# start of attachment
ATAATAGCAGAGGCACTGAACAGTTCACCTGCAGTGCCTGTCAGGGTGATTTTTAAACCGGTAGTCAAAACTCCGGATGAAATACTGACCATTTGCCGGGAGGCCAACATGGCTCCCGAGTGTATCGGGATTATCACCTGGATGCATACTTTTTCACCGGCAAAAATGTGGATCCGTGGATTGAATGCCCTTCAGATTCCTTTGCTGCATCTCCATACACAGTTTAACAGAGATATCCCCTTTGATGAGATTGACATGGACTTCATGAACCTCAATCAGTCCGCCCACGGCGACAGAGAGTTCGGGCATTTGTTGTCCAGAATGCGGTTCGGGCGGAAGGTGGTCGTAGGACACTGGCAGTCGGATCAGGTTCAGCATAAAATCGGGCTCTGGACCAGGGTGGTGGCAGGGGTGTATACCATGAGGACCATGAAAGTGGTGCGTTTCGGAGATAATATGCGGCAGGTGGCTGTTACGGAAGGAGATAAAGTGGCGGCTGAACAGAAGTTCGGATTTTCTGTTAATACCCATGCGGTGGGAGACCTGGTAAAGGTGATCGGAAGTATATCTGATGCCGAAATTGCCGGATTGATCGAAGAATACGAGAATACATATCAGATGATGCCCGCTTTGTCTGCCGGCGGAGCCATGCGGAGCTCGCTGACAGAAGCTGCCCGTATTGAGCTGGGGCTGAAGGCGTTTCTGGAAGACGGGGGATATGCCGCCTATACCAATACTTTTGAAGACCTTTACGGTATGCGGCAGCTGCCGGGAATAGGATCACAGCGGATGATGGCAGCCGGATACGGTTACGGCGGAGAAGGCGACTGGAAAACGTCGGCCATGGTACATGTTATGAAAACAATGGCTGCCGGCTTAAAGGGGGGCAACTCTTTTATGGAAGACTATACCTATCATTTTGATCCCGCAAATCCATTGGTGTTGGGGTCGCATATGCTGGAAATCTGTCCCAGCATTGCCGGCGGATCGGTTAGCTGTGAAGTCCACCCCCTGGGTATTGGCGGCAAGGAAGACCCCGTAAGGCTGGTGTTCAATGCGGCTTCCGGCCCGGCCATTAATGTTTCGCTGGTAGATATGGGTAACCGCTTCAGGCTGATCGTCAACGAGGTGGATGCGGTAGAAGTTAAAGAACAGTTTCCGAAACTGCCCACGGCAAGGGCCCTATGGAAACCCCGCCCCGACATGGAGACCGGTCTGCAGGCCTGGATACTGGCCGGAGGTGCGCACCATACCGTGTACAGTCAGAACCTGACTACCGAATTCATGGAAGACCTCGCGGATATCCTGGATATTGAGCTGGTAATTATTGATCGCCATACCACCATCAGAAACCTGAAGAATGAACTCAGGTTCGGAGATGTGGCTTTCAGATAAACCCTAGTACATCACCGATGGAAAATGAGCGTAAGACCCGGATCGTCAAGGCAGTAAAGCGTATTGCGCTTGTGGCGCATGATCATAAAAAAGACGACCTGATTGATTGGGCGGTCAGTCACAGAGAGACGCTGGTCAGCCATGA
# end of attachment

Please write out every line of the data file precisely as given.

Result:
ATAATAGCAGAGGCACTGAACAGTTCACCTGCAGTGCCTGTCAGGGTGATTTTTAAACCGGTAGTCAAAACTCCGGATGAAATACTGACCATTTGCCGGGAGGCCAACATGGCTCCCGAGTGTATCGGGATTATCACCTGGATGCATACTTTTTCACCGGCAAAAATGTGGATCCGTGGATTGAATGCCCTTCAGATTCCTTTGCTGCATCTCCATACACAGTTTAACAGAGATATCCCCTTTGATGAGATTGACATGGACTTCATGAACCTCAATCAGTCCGCCCACGGCGACAGAGAGTTCGGGCATTTGTTGTCCAGAATGCGGTTCGGGCGGAAGGTGGTCGTAGGACACTGGCAGTCGGATCAGGTTCAGCATAAAATCGGGCTCTGGACCAGGGTGGTGGCAGGGGTGTATACCATGAGGACCATGAAAGTGGTGCGTTTCGGAGATAATATGCGGCAGGTGGCTGTTACGGAAGGAGATAAAGTGGCGGCTGAACAGAAGTTCGGATTTTCTGTTAATACCCATGCGGTGGGAGACCTGGTAAAGGTGATCGGAAGTATATCTGATGCCGAAATTGCCGGATTGATCGAAGAATACGAGAATACATATCAGATGATGCCCGCTTTGTCTGCCGGCGGAGCCATGCGGAGCTCGCTGACAGAAGCTGCCCGTATTGAGCTGGGGCTGAAGGCGTTTCTGGAAGACGGGGGATATGCCGCCTATACCAATACTTTTGAAGACCTTTACGGTATGCGGCAGCTGCCGGGAATAGGATCACAGCGGATGATGGCAGCCGGATACGGTTACGGCGGAGAAGGCGACTGGAAAACGTCGGCCATGGTACATGTTATGAAAACAATGGCTGCCGGCTTAAAGGGGGGCAACTCTTTTATGGAAGACTATACCTATCATTTTGATCCCGCAAATCCATTGGTGTTGGGGTCGCATATGCTGGAAATCTGTCCCAGCATTGCCGGCGGATCGGTTAGCTGTGAAGTCCACCCCCTGGGTATTGGCGGCAAGGAAGACCCCGTAAGGCTGGTGTTCAATGCGGCTTCCGGCCCGGCCATTAATGTTTCGCTGGTAGATATGGGTAACCGCTTCAGGCTGATCGTCAACGAGGTGGATGCGGTAGAAGTTAAAGAACAGTTTCCGAAACTGCCCACGGCAAGGGCCCTATGGAAACCCCGCCCCGACATGGAGACCGGTCTGCAGGCCTGGATACTGGCCGGAGGTGCGCACCATACCGTGTACAGTCAGAACCTGACTACCGAATTCATGGAAGACCTCGCGGATATCCTGGATATTGAGCTGGTAATTATTGATCGCCATACCACCATCAGAAACCTGAAGAATGAACTCAGGTTCGGAGATGTGGCTTTCAGATAAACCCTAGTACATCACCGATGGAAAATGAGCGTAAGACCCGGATCGTCAAGGCAGTAAAGCGTATTGCGCTTGTGGCGCATGATCATAAAAAAGACGACCTGATTGATTGGGCGGTCAGTCACAGAGAGACGCTGGTCAGCCATGA